Isolation of Black Girls Said To Begin Early
The treatment of black girls by their teachers in the early grades helps produce a pattern of school isolation among the girls later on, even though they tend to start school with a high degree of sociability, two university of Florida researchers argue.
The researchers based their findings on a review of more than 60 desegregation studies conducted over the past 10 years.
The researchers, Elois Scott, an educational psychologist, and San-dra Damico, a professor of education, found that beginning as early as kindergarten, teachers tend to praise black girls for their social and nurturing behaviors and white girls for their academic behaviors.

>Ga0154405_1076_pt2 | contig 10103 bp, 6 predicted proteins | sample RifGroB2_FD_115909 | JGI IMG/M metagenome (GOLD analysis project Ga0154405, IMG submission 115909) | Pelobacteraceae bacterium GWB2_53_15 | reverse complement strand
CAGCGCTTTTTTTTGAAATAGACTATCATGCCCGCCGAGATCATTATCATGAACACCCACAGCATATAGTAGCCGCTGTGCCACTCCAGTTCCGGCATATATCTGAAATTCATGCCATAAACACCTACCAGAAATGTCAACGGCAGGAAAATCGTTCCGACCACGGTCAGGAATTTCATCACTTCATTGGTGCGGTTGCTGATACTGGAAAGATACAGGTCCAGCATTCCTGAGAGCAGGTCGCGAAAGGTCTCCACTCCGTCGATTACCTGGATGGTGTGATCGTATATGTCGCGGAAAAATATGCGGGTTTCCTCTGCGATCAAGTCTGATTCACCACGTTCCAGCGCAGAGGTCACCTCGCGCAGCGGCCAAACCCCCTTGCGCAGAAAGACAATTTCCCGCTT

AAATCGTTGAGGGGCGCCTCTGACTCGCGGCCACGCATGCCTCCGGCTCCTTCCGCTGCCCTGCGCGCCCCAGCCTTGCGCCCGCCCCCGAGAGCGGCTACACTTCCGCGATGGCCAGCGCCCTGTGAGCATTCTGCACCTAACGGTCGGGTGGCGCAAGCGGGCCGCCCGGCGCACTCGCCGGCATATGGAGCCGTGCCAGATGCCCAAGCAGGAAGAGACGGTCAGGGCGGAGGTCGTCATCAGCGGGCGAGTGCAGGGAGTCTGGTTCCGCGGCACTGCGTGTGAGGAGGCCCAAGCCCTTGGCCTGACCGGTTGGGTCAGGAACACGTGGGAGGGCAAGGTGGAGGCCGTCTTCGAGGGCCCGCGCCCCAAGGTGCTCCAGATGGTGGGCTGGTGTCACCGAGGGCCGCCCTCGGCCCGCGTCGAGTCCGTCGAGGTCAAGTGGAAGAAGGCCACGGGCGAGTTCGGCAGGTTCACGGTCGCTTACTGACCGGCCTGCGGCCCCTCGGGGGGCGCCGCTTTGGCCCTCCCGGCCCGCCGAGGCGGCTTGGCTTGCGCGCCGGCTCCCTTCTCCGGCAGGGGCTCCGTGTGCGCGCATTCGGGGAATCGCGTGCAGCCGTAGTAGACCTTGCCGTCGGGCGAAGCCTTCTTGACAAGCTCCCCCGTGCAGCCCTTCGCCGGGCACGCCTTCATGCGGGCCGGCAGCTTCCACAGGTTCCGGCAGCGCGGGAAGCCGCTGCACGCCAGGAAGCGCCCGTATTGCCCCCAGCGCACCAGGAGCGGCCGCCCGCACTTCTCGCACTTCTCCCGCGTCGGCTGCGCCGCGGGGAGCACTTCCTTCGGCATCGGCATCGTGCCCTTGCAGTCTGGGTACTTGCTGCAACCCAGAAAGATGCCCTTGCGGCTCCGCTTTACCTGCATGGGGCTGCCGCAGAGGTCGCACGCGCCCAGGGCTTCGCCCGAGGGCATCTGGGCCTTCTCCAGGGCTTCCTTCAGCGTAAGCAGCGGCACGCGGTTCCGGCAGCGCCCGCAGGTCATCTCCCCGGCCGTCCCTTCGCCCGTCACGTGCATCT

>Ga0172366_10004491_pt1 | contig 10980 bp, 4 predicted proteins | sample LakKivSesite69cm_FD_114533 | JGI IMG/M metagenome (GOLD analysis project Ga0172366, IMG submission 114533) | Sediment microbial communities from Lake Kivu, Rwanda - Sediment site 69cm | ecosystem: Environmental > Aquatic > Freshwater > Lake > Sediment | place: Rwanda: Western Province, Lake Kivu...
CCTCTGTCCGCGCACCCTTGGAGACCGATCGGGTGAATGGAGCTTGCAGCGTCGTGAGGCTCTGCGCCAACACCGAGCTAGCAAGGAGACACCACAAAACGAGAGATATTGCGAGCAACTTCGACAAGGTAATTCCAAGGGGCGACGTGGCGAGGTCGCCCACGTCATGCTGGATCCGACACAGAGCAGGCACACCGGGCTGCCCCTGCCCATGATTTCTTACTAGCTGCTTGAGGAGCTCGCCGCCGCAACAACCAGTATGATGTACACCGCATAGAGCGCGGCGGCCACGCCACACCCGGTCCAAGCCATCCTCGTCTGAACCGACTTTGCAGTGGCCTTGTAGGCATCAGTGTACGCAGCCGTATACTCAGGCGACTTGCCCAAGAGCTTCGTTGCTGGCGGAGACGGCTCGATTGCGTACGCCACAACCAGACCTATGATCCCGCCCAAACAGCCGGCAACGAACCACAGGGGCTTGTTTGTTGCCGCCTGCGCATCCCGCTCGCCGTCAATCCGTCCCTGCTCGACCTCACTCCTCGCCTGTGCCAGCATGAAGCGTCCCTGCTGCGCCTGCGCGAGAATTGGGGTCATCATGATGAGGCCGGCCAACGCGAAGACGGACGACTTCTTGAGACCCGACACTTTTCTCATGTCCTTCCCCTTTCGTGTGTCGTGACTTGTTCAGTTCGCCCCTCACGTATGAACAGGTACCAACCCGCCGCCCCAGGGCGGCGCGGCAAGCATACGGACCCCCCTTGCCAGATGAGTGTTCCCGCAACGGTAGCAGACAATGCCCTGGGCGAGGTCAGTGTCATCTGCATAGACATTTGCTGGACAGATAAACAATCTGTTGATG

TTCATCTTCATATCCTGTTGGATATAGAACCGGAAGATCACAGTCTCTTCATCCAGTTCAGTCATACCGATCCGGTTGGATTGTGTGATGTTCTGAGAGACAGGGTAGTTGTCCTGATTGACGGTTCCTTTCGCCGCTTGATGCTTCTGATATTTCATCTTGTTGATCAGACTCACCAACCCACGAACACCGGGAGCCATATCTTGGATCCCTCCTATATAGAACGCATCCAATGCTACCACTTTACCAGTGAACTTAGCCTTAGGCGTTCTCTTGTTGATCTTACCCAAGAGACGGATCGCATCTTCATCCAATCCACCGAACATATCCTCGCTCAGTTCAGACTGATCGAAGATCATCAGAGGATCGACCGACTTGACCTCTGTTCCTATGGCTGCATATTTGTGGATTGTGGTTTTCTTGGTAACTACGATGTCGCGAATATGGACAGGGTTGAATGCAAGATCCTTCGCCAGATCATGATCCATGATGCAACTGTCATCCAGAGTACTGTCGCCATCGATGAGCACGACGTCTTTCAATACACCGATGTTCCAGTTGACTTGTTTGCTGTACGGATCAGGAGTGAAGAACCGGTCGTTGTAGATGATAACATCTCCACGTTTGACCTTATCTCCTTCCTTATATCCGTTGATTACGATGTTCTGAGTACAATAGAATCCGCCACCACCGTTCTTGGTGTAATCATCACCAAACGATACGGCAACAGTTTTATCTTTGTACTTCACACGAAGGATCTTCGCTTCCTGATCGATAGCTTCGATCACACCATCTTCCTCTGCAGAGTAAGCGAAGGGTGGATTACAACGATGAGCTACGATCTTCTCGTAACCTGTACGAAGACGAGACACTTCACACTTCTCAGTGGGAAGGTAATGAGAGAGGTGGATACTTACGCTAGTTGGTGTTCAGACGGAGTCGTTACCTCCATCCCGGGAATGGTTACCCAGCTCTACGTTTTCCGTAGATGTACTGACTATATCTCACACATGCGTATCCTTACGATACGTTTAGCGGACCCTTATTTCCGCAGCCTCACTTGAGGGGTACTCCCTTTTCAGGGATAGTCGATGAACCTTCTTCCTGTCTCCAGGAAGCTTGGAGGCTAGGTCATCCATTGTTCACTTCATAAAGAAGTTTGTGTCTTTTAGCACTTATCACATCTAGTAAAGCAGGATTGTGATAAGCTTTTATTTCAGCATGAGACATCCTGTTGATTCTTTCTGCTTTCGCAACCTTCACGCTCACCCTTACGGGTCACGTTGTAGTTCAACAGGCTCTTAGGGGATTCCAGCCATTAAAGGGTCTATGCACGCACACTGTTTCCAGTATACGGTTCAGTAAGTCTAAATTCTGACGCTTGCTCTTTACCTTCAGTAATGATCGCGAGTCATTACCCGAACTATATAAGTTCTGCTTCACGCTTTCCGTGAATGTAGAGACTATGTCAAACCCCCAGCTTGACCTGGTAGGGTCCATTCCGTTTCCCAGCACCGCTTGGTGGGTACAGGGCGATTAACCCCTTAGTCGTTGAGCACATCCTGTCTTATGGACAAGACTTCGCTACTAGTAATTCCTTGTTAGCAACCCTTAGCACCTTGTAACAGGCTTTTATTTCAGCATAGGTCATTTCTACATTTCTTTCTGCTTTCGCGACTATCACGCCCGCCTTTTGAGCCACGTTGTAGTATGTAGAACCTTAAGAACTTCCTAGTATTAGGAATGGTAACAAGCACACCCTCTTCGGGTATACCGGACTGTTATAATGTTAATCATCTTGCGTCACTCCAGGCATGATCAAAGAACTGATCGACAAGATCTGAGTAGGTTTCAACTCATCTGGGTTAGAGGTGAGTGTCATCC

As a result, the researchers concluded, white girls are less likely to choose black girls as their best friends in the middle-school grades. At that age, Ms. Scott explained, girls choose a small number of best friends and usually those who are most like themselves.
The researchers also found that black females and white males fared about the same academically in the elementary grades, but teachers evaluated them differently.
"They said that white males would be able to do better, that they were immature," Ms. Scott said. "They simply said to black females, 'That's a good job,' without giving them encouragement."
"What you find," Ms. Damico said, "is that by the 4th grade, black females have the lowest concept of themselves as being academically capable."--lck